4 months ago

Selwyn Times: August 01, 2018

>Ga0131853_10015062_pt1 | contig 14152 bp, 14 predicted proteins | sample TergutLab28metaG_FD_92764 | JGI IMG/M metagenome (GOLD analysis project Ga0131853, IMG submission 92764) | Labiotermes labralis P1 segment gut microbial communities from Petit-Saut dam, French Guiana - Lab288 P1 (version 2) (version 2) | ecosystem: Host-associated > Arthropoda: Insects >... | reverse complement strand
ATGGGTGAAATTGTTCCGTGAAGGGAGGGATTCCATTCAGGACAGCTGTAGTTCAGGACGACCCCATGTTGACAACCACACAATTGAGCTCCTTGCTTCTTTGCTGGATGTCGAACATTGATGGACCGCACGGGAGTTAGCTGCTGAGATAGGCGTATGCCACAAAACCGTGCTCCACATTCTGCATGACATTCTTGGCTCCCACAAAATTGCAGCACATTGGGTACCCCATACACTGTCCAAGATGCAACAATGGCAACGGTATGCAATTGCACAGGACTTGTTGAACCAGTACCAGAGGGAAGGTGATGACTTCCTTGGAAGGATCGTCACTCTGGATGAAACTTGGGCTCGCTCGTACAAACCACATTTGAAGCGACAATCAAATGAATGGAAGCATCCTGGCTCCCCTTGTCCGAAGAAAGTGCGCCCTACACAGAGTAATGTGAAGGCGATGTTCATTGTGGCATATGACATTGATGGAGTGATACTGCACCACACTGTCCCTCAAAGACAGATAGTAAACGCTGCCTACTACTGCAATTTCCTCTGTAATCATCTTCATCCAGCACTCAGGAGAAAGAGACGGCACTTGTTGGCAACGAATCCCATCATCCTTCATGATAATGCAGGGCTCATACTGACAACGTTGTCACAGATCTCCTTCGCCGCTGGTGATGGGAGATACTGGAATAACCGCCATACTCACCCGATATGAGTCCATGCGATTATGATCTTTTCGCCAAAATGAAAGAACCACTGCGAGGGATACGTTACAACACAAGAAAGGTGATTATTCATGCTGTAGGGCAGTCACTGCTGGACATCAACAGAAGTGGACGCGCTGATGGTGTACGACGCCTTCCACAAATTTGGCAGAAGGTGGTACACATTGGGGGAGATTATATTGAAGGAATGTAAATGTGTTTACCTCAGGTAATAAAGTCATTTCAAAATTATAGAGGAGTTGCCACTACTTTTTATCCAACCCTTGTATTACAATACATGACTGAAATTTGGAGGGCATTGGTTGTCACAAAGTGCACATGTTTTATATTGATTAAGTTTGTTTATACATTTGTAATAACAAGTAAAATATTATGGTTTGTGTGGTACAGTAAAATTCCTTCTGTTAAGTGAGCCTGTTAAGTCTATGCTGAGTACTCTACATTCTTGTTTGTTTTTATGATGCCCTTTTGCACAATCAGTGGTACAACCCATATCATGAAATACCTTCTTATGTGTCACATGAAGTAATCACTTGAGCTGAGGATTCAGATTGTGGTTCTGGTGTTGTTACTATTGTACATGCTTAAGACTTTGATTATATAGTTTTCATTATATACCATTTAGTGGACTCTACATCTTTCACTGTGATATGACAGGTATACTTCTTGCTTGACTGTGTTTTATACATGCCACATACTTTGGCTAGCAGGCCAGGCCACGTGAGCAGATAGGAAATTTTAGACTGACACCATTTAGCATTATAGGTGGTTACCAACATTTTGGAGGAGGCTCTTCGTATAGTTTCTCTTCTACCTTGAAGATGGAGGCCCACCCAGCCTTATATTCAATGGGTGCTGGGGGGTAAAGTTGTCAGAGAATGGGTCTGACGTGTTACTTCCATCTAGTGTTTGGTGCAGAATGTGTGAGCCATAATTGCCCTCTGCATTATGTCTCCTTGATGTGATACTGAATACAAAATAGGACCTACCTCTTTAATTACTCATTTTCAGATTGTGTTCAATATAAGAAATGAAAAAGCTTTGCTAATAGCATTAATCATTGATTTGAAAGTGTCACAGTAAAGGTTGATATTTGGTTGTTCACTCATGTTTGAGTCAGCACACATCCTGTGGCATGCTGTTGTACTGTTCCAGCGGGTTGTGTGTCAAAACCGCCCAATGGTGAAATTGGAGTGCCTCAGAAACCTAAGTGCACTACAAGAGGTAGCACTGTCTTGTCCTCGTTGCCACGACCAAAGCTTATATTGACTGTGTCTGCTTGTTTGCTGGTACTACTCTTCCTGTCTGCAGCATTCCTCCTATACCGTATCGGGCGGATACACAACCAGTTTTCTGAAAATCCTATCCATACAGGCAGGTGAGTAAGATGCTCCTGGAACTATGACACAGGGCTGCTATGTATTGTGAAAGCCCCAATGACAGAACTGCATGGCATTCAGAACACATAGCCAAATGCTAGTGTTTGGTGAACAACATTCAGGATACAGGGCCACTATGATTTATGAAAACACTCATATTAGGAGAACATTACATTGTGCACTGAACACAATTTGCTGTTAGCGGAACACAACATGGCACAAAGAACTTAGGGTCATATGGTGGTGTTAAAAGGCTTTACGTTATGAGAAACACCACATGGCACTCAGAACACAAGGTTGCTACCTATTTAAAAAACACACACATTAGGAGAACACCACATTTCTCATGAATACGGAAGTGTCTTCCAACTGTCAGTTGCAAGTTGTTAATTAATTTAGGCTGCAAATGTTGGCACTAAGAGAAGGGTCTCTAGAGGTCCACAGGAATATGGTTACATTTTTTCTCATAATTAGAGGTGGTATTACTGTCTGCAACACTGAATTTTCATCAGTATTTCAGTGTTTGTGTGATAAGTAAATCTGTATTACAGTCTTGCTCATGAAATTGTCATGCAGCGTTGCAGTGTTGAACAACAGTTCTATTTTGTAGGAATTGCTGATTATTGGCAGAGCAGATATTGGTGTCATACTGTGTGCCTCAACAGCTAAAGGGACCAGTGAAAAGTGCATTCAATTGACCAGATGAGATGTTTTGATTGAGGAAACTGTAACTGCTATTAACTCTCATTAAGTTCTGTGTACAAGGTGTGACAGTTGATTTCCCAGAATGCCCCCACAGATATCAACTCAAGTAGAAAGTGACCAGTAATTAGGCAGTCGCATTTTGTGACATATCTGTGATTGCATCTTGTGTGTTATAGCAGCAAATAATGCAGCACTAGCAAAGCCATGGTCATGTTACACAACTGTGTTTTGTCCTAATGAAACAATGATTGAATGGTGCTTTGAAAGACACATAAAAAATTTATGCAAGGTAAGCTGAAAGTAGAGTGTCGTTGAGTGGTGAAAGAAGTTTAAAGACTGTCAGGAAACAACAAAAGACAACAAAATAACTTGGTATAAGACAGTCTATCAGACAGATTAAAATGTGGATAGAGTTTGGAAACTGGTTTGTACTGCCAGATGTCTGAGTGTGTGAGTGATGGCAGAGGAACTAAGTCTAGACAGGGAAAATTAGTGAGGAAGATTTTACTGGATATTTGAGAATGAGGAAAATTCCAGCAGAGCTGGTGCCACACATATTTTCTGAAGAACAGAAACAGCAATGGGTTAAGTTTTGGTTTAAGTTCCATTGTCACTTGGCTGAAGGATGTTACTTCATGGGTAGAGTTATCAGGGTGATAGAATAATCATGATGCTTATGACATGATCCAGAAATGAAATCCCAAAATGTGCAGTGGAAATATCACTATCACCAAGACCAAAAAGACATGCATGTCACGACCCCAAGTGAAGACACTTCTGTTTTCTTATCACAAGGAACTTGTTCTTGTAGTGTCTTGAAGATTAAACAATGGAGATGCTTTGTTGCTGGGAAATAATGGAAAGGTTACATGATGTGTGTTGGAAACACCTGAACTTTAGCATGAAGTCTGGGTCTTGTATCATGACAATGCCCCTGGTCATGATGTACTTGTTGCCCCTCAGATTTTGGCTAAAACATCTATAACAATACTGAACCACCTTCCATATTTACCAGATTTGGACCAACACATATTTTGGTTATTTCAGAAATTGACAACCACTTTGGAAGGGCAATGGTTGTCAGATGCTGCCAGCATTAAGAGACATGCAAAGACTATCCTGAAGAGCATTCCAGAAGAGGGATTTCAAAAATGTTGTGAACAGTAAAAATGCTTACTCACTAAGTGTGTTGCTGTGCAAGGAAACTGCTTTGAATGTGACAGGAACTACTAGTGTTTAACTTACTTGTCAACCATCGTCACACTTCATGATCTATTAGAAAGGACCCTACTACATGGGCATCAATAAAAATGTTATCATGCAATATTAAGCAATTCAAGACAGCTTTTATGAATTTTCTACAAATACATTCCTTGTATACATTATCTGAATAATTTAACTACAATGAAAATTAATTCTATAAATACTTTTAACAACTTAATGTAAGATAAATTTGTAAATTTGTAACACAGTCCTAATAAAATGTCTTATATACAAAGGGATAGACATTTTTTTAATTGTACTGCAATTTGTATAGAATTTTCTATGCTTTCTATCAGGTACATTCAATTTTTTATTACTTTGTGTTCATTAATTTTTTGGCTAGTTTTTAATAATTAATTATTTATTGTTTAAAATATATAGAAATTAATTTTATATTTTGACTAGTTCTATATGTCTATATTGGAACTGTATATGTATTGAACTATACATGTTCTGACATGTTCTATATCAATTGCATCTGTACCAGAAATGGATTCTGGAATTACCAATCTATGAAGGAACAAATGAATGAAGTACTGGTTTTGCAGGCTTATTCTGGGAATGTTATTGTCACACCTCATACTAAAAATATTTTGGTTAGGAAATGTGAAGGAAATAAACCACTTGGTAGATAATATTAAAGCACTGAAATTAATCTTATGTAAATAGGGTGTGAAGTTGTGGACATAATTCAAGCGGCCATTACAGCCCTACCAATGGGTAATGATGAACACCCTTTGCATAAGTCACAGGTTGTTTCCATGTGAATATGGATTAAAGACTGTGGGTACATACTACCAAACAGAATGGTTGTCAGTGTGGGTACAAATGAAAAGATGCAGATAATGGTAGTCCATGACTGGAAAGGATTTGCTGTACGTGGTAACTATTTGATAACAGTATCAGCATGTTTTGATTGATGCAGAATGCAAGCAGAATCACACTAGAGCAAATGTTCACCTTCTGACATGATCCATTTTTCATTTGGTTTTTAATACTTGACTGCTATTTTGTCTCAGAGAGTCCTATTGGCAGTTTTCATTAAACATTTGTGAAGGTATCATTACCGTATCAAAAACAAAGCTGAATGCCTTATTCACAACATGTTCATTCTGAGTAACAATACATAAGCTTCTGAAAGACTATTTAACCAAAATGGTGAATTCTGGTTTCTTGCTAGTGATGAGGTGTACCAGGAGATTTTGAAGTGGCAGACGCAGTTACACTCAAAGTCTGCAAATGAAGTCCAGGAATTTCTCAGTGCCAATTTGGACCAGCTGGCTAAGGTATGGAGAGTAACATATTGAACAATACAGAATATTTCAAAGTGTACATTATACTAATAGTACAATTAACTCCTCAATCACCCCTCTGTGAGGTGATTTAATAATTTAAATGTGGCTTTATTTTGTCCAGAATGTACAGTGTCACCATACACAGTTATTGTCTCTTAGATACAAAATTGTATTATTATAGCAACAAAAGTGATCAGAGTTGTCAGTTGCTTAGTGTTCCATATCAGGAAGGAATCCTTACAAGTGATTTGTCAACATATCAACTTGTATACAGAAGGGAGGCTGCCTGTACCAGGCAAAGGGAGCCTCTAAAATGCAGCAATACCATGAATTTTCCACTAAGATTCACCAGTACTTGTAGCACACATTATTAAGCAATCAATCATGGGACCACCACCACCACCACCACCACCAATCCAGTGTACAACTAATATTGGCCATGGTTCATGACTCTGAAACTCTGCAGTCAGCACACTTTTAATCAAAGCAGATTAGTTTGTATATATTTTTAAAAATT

8 Wednesday